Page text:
Shionogi Wins U.S. Backing for Menopause Side Effect Drug

Shionogi & Co., the Japanese maker of the Crestor cholesterol pill, won U.S. approval of its treatment for painful sex caused by menopause.

The Food and Drug Administration cleared the drug Osphena for post-menopausal women whose thinning vaginal tissues lead to dyspareunia, or painful intercourse, the agency said today in a statement. The pill, chemically known as ospemifene, would be the first oral treatment for the condition, which is currently treated with lubricants or estrogen-based suppositories.

No product is marketed specifically for this use and Shionogi’s Osphena may generate $495 million in sales in 2017, Naomi Kumagai, an analyst with Jefferies & Co. in Tokyo, said in an e-mail before the announcement. More than 7.1 million women are diagnosed annually with vulvar and vaginal atrophy, Osaka, Japan-based Shionogi said in June.

“Dyspareunia is among the problems most frequently reported by post-menopausal women,” Victoria Kusiak, a deputy director for a branch of the FDA’s Center for Drug Evaluation and Research, said in the statement. “Osphena provides an additional treatment option for women seeking relief.”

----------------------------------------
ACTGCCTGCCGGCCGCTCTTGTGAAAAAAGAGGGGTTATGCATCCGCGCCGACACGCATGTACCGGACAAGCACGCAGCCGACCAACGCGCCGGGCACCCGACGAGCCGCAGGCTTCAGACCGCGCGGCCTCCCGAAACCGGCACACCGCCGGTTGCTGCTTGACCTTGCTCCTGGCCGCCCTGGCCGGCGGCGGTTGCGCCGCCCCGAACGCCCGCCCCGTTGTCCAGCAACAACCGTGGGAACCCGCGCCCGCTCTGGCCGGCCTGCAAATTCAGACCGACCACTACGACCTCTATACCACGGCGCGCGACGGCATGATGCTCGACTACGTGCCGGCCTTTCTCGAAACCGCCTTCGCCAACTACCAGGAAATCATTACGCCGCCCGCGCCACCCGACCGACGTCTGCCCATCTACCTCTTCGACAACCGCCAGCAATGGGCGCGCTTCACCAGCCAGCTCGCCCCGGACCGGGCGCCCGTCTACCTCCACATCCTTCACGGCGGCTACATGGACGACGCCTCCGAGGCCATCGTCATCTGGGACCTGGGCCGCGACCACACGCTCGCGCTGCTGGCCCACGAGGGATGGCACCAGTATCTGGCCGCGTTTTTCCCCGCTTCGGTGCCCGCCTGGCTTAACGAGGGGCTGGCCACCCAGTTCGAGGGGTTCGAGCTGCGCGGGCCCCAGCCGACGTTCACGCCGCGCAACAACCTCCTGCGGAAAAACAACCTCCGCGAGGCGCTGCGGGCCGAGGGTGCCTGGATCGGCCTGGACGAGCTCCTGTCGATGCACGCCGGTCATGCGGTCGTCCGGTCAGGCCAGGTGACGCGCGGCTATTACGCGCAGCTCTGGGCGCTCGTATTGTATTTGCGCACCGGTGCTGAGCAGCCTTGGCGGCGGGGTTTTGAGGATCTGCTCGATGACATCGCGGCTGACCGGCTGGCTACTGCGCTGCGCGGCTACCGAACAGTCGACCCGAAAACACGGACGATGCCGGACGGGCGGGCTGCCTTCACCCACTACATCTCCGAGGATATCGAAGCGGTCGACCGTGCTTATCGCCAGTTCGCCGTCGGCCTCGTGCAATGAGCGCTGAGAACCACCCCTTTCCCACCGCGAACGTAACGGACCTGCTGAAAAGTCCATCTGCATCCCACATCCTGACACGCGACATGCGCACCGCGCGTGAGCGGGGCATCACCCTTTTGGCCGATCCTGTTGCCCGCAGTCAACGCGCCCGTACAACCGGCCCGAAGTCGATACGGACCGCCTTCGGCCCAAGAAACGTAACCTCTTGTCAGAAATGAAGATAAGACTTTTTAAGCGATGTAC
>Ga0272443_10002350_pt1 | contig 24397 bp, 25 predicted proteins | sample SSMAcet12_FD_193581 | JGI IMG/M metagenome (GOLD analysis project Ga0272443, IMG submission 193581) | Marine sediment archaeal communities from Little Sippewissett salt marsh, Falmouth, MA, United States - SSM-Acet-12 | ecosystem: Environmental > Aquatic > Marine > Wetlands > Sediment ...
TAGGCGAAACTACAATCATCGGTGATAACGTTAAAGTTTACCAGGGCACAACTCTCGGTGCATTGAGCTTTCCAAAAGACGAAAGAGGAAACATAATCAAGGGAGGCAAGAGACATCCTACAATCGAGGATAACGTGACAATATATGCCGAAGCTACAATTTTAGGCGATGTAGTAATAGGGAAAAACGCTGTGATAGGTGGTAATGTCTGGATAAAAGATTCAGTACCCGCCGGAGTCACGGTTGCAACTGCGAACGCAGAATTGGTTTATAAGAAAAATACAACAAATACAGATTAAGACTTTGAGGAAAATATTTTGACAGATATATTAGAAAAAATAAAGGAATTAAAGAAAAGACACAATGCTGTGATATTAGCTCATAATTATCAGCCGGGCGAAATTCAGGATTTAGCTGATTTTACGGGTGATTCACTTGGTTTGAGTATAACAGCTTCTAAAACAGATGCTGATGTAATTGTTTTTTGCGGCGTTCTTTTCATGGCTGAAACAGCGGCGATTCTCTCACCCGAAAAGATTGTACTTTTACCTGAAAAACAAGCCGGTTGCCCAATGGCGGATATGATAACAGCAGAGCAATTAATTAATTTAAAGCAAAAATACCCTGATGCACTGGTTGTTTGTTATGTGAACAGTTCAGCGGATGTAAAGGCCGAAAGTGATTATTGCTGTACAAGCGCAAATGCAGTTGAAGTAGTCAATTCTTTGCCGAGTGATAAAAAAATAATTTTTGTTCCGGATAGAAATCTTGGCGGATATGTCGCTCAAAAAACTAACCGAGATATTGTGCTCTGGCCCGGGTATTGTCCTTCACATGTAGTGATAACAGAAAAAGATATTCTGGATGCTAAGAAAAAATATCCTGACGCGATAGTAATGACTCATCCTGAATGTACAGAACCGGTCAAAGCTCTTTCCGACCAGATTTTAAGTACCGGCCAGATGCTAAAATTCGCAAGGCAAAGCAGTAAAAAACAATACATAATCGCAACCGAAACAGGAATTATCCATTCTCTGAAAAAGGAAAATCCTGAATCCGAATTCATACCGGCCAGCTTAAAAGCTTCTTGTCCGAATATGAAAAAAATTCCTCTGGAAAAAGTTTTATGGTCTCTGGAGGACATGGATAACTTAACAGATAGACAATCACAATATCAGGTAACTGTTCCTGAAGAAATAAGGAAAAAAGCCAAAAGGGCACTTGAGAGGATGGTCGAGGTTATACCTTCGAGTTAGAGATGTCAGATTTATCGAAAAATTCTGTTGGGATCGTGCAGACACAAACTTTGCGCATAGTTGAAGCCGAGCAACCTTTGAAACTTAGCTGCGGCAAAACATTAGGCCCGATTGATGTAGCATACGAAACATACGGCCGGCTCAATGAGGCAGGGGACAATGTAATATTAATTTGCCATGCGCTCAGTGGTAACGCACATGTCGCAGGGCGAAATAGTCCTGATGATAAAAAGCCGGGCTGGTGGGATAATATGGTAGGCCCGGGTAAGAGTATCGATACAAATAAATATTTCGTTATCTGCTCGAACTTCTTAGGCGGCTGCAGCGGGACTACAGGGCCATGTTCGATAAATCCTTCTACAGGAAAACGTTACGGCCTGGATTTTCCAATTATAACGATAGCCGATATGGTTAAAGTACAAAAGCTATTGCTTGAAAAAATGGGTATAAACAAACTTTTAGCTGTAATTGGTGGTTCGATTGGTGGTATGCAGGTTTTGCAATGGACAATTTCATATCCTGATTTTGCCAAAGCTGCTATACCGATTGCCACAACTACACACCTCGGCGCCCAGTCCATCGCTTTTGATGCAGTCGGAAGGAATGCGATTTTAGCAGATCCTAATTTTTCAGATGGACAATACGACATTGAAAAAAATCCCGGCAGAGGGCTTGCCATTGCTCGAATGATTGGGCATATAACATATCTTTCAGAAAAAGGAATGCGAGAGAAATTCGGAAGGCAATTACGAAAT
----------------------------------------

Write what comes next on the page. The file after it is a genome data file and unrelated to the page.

Shionogi’s once-daily pill acts like estrogen on vaginal tissues to make them thicker and less fragile, the FDA said.

Pfizer Inc. and Ligand Pharmaceuticals Inc. have a similar drug, bazedoxifene, under FDA review that also seeks to reduce hot flashes and prevent osteoporosis in post-menopausal women. The agency is scheduled to decide by Oct. 3 whether New York-based Pfizer and Ligand, based in La Jolla, California, can market their treatment in the U.S.

Shionogi’s Osphena will carry a boxed warning that the drug can stimulate the lining of the uterus and cause it to thicken, which typically occurs before menstruation. Postmenopausal women don’t menstruate and women should see their doctor if they experience unusual bleeding since it may be a sign of endometrial cancer, the FDA said.